Let’s Talk About FOMO – the Fear of Missing Out

By Serena Shapero, JCS Health Educator

Even with close friends, we can still feel isolated on a regular basis. Because we get to hear about them online, read their blog posts, check out their Instagrams and see their Vines, we are constantly reminded that we are not there and it can make us worried that we are losing touch. It gives us instant FOMO – Fear of Missing Out.

There are lots of red flags that could signal FOMO.  Do you struggle with being alone? Are you worried that you might miss out if you don’t hang out with your friends all the time? Do you get anxious if you aren’t included? Do you feel compelled to open social networking or text messages at inappropriate times throughout your day? Do you get yelled at for being on your phone while at a restaurant or while driving in the car? Well, you may just be a victim of FOMO.

Wikipedia defines FOMO as, “A form of social anxiety – a compulsive concern that one might miss an opportunity for social interaction, a novel experience, profitable investment or other satisfying events. It is also often aroused by posts seen on social media websites.”

Fear of missing out is a real, toxic thing that can disrupt your schedule and life but it doesn’t have to take you over.

  1. The people who love you aren’t going to slip away because you don’t “like” all of their statuses or because you don’t show up to every happy hour they host. The people who judge you for those things are the people who you can leave behind because true friends don’t guilt trip you into hanging out. Don’t feel obligated to comment on every post or like every Instagram online.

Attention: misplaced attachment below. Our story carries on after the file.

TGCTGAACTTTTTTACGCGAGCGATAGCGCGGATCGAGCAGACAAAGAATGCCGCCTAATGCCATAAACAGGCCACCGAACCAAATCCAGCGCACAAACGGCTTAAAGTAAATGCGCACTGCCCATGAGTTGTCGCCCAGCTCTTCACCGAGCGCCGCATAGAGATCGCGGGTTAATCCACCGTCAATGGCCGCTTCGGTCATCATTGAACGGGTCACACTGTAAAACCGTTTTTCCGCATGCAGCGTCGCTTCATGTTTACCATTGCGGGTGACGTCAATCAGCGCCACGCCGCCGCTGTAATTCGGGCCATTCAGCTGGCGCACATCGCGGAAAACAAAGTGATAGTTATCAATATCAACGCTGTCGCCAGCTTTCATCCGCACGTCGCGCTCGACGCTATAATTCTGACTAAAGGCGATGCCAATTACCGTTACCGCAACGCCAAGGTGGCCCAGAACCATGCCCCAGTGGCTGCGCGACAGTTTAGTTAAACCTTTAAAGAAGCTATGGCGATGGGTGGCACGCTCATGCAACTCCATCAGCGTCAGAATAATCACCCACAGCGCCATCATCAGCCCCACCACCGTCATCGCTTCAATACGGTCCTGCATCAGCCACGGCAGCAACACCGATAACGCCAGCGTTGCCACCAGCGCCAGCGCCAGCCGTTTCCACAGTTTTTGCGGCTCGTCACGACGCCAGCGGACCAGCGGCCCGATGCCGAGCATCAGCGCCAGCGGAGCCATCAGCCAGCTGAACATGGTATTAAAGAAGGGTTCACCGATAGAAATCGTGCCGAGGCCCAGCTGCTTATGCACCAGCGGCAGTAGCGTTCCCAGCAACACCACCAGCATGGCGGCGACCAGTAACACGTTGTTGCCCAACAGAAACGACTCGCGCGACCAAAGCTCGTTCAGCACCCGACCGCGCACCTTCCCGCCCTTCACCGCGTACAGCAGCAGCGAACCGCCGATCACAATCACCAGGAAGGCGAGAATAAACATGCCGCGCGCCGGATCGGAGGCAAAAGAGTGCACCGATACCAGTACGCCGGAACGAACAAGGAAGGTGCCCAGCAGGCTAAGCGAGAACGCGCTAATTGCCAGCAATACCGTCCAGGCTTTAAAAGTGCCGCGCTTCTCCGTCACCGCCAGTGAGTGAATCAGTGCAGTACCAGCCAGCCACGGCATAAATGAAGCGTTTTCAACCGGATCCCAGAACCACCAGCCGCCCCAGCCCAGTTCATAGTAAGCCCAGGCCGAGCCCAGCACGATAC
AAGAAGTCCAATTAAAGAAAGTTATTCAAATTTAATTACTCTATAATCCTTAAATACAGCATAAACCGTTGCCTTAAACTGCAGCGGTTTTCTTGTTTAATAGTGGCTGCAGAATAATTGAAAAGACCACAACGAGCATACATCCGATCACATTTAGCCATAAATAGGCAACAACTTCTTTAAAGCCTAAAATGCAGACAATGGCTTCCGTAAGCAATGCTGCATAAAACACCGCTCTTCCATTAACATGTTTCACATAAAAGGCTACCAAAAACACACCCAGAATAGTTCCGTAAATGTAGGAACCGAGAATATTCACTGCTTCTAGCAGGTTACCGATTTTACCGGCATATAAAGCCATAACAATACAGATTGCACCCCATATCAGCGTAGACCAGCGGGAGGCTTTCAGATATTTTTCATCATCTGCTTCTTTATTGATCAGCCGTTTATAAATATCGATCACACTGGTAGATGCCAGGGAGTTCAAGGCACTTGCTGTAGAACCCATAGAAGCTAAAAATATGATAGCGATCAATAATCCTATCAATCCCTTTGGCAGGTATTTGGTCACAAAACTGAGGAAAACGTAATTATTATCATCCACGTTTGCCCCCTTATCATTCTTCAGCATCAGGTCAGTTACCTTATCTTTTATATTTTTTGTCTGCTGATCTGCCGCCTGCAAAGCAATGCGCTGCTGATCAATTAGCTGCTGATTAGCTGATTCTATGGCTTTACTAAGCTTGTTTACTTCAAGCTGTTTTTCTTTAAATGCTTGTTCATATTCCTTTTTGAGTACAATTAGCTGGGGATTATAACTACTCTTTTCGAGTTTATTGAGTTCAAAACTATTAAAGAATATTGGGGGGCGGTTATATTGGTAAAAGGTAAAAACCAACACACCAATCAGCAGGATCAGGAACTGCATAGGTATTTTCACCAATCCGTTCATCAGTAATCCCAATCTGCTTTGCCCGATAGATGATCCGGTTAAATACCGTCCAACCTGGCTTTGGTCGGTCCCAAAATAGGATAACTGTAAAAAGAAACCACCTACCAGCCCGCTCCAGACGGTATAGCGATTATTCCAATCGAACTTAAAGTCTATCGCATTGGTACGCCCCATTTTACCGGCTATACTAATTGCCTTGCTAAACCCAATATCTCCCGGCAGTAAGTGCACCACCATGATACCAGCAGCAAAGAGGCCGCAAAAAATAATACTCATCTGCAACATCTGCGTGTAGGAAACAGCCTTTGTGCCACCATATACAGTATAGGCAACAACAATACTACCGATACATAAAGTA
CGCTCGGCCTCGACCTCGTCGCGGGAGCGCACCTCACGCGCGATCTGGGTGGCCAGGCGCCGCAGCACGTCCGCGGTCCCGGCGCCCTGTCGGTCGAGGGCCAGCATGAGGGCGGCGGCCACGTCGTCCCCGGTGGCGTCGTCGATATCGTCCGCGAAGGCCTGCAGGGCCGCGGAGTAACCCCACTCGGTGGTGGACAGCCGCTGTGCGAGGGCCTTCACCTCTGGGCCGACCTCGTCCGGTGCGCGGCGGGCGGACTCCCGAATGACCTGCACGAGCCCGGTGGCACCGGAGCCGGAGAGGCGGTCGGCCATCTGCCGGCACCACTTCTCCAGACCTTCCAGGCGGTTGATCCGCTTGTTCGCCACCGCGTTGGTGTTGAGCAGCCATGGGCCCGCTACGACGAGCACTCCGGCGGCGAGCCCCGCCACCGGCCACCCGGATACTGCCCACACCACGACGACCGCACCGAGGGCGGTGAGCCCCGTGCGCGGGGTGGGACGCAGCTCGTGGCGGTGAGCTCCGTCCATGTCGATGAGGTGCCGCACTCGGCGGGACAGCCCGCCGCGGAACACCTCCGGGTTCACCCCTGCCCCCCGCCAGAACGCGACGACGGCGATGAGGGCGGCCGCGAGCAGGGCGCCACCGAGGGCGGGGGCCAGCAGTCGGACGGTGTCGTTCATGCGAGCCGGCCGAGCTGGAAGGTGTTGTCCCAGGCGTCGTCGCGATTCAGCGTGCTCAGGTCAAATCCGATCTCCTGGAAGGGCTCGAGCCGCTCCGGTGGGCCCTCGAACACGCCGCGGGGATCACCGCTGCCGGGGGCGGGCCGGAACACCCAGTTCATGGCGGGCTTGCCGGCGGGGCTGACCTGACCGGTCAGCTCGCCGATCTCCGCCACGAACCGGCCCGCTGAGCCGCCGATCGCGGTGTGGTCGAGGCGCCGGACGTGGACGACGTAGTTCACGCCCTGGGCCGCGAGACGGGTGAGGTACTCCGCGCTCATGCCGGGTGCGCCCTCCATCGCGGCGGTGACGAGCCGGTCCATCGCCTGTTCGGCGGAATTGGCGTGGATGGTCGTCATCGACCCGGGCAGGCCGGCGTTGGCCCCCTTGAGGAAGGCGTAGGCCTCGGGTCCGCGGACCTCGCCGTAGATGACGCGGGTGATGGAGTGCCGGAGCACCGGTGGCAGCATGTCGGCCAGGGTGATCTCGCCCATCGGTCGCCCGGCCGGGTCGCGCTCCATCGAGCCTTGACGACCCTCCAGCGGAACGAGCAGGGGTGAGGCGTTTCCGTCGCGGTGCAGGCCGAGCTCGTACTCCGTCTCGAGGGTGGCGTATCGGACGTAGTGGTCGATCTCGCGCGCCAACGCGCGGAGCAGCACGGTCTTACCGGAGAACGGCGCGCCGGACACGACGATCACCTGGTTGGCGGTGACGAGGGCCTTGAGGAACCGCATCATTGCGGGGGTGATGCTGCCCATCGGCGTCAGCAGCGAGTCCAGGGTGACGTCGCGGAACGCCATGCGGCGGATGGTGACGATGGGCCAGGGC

2. It’s unlikely that one of the things you’ll regret when you’re older is not having consumed enough beer in your 20s, not having bought enough $5 lattes or not having spent enough time on the internet. You’ve figured out drinking and going out. You’ve gotten your fill of internet memes. Figure something else out. The things you’ve always done are not your only options. Try doing new activities and getting out of your old routine.
  3. People will be open to you connecting with them on your terms. Find a way to tell your friends how much you care about them. Writing letters (which seems kind of old school) is once again becoming a great way to share how you feel. A simple thank you can reconnect you to people you care about and ease your worry about your connection.
  4. Find friends who respect your boundaries and needs. You are just as important as anyone else.
  5. Pick and choose what you do but know how to listen to your body if it ever feels like you are doing too much. If you start to get sick, it means you have overexerted yourself.
  6. Remember that you aren’t in college anymore and everyone no longer lives in the same city. For better or worse, we now have to prioritize the friendships that mean the most to us and spend time with those people first. Consciously keep up on the relationships you truly want and you will feel more satisfied with your close friends and feel more taken care of as a friend.

The Fear of Missing Out is definitely a real syndrome and shouldn’t be ignored. Sometimes just being aware of FOMO can be the first step to avoiding it.

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